How reliable are hybrid cars?

By | February 24, 2024

How reliable are hybrids?SimonSkafar – Getty Images

With environmental concerns mounting and aggressive emissions targets looming, it’s no surprise that most manufacturers are rushing to bring more and more electric cars to market. But EVs aren’t perfect for everyone. If you have to drive a long way, can’t charge at home or simply don’t want to spend that EV premium, you might want to consider a hybrid.

The modern hybrid has been part of the American market since Honda broke the mold with the original teardrop-shaped Insight. Toyota followed closely with the Prius. Since then, they have made significant gains in both power and efficiency. (And, in the case of the Prius, the style too.)

But what about reliability? Could all the extra electronics and batteries of a hybrid possibly make for a more reliable car?

Let’s dive into the details.

Hybrids vs. plug-in hybrids

Before we tackle the reliability question, a quick note on what differentiates hybrids from plug-in hybrids.

A hybrid car is any car that supplements a combustion engine with some kind of electric motor. That engine is typically used to help the car accelerate from a stop and slow down to a stop.

2022 Jeep Grand Cherokee 4xe2022 Jeep Grand Cherokee 4xe


A plug-in hybrid is the same basic concept, but generally with a more powerful engine (or engines) and a larger battery pack. These cars also come with an eponymous plug, so you can charge them on battery power alone and drive short distances.

The larger battery packs typically used by PHEVs also come at an additional cost, but the ability to drive as much as 50 miles in zero-emissions mode (as in the case of a Range Rover P550e) can deliver significant fuel savings.


If you’ve read our in-depth guide to hybrid batteries, you know they’re sophisticated, complex things. There have certainly been a lot of sophisticated, complicated things that have gone terribly wrong in cars over the years (remember Ford’s PowerShift transmission?), but when it comes to batteries, that complexity is actually a good thing.

While some hybrid batteries use similar chemistry to the battery in your cell phone, the batteries in a hybrid or, better yet, a plug-in hybrid, offer much more internal redundancy. In other words, while a year-old smartphone might struggle to get through a single day on a charge, batteries in hybrids can last much longer.

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How long? In 2017, researchers at Carnegie Mellon University (CMU) developed a simulation to predict damage to hybrid batteries based on usage conditions. In the team’s worst-case scenario, a simple plug-in hybrid without battery cooling in a fire area (Phoenix, AZ, their test case) would still provide 80 percent of its battery capacity after seven years of abuse.

However, most hybrids today have built-in battery cooling to help mitigate damaging temperatures. According to CMU estimates, this feature will extend the life of a battery pack up to 15 years, even if you’re in Phoenix. Do you live somewhere more temperate, like San Francisco? Count on 18 years before your package loses 20 percent of its capacity.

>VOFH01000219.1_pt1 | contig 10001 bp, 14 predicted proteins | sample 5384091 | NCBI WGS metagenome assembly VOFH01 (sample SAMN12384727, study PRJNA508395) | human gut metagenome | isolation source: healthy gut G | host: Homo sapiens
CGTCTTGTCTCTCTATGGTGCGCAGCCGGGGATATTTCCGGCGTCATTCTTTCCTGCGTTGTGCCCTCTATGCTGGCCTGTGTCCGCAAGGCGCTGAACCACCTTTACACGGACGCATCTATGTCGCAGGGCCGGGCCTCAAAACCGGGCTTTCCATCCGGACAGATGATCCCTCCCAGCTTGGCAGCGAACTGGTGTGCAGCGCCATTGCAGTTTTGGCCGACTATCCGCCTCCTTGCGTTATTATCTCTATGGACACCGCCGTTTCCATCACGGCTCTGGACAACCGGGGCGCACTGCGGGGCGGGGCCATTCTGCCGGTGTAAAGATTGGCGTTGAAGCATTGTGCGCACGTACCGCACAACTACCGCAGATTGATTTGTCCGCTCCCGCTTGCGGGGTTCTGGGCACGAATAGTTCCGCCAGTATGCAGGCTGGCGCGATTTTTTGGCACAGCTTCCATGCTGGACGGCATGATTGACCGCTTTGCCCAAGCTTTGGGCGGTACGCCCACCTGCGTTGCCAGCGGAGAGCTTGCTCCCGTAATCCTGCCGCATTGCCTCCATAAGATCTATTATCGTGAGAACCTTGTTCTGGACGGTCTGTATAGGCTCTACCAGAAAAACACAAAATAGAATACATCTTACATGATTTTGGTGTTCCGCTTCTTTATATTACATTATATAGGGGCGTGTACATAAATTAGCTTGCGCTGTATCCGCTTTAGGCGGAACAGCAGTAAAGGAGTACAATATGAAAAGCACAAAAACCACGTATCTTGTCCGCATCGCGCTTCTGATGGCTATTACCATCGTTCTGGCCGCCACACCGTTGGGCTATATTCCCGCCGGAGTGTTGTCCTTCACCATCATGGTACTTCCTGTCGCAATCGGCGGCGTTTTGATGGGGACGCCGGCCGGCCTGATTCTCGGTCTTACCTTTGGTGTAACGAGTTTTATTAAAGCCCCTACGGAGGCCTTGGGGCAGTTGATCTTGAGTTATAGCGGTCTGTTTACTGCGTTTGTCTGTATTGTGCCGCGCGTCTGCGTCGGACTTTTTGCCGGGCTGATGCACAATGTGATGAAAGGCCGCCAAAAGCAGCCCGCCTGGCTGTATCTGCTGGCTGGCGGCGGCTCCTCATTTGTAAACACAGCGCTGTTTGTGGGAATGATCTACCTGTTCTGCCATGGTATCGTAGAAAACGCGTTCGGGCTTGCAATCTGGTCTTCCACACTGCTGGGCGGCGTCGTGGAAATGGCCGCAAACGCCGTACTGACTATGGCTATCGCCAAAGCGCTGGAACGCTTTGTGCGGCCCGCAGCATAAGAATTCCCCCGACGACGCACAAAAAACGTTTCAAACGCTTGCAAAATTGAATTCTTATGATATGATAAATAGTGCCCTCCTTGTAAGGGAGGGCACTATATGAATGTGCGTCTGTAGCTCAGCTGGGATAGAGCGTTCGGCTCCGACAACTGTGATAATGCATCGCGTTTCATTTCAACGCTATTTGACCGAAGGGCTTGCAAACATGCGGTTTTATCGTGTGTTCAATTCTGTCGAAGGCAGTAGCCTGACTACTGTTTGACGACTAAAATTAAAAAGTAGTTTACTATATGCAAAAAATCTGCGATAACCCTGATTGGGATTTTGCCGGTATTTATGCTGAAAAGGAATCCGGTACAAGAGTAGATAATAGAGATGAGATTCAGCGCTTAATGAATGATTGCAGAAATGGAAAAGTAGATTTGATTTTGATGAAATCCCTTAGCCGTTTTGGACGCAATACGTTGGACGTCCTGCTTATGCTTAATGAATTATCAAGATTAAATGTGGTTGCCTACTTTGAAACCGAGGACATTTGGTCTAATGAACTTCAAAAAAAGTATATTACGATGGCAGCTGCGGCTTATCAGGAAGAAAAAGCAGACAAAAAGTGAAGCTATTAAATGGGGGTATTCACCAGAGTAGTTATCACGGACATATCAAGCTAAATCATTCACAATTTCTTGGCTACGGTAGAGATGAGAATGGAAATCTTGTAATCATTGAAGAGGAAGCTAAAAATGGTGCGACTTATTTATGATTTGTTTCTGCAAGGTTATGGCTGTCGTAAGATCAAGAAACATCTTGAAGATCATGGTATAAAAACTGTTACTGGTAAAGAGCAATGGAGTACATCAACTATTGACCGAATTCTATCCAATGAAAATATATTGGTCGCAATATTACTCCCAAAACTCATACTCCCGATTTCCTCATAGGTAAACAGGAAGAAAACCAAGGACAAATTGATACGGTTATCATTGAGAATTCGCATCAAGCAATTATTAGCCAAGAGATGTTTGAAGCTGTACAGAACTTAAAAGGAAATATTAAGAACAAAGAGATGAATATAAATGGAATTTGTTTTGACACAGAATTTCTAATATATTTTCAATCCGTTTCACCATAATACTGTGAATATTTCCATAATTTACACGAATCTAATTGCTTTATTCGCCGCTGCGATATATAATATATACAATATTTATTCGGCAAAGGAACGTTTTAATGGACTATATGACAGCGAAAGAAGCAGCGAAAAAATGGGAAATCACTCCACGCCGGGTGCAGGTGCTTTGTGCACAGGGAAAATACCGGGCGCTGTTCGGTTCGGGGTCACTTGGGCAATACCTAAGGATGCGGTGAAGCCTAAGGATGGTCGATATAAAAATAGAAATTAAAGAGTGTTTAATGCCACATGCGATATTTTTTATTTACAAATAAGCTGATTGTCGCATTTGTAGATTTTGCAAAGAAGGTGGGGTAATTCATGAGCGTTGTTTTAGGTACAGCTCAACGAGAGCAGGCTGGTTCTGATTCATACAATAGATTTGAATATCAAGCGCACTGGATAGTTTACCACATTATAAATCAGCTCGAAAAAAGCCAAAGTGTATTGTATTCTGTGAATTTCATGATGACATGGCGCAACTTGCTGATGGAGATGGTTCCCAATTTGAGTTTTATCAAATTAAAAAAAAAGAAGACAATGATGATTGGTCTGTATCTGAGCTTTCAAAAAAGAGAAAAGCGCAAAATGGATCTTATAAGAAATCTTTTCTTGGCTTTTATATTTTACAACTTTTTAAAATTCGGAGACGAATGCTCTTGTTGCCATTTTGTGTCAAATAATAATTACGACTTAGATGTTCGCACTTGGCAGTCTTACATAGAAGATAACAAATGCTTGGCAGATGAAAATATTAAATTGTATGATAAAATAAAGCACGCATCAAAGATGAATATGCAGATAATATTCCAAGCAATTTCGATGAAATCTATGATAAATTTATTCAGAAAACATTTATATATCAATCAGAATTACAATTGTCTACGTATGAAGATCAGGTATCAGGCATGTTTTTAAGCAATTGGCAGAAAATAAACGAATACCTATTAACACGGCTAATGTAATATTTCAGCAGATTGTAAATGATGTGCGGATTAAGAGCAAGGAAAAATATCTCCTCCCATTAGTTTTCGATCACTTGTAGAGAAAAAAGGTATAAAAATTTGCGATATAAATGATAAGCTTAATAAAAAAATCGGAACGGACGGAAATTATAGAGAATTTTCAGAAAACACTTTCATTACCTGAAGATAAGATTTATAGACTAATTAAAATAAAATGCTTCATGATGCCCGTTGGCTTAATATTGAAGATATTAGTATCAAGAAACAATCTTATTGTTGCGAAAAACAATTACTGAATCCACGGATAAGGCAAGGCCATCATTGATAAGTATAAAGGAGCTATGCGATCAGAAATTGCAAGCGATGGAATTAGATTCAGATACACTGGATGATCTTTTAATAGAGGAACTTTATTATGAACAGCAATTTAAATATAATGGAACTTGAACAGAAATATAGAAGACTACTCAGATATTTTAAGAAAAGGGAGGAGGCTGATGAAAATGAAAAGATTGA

Still skeptical? Take solace in the 100,000-mile warranty that most hybrids have on their packaging. Toyota goes even further, with a 10-year, 150,000-mile warranty on their packages.

Brake lifespan

Hybrids use their electric motors not only to accelerate, but also to brake. This process, called regenerative braking, uses the electric motor to convert momentum into electrical charge. That charge goes back to the battery and is used when the light turns green again.

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This is not only good for your fuel consumption, but also for your brakes. A 2022 diary entry from SAE International looked at several studies on the use and longevity of regenerative braking, which showed vastly reduced wear and tear on any car with regenerative braking. The conclusion was an estimated brake pad life of 300,000 kilometers.

General reliability

Brakes are relatively affordable and easy to replace on most cars. Replacing an engine is a lot more difficult, but with hybrids it is also easier.

Because even the most basic hybrids rely on electric power to get up to speed from a stop, many of the demands of stop-and-go traffic are eliminated. And since plug-in hybrids can often handle an entire commute on battery power, these engines may only be turned on on special occasions.

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Michael Simari – car and driver

But whether that results in greater overall reliability varies. The most recent Consumer Reports Reliability results show that hybrid cars have an average of 26 percent fewer problems than their gasoline-powered cousins.

The news isn’t so good for plug-in hybrids. On average, their more complicated systems did not perform as well and proved less reliable than regular internal combustion cars.

Hybrid for the win

There are many reasons why a hybrid is a smart purchase for many shoppers. With a hybrid you not only put less strain on many mechanical parts of your car, but you also save money on fuel and regular maintenance.

When it comes to plugins, they tend to fare worse from a pure reliability perspective. However, the added cost and fuel savings make them well worth the risk for many buyers.

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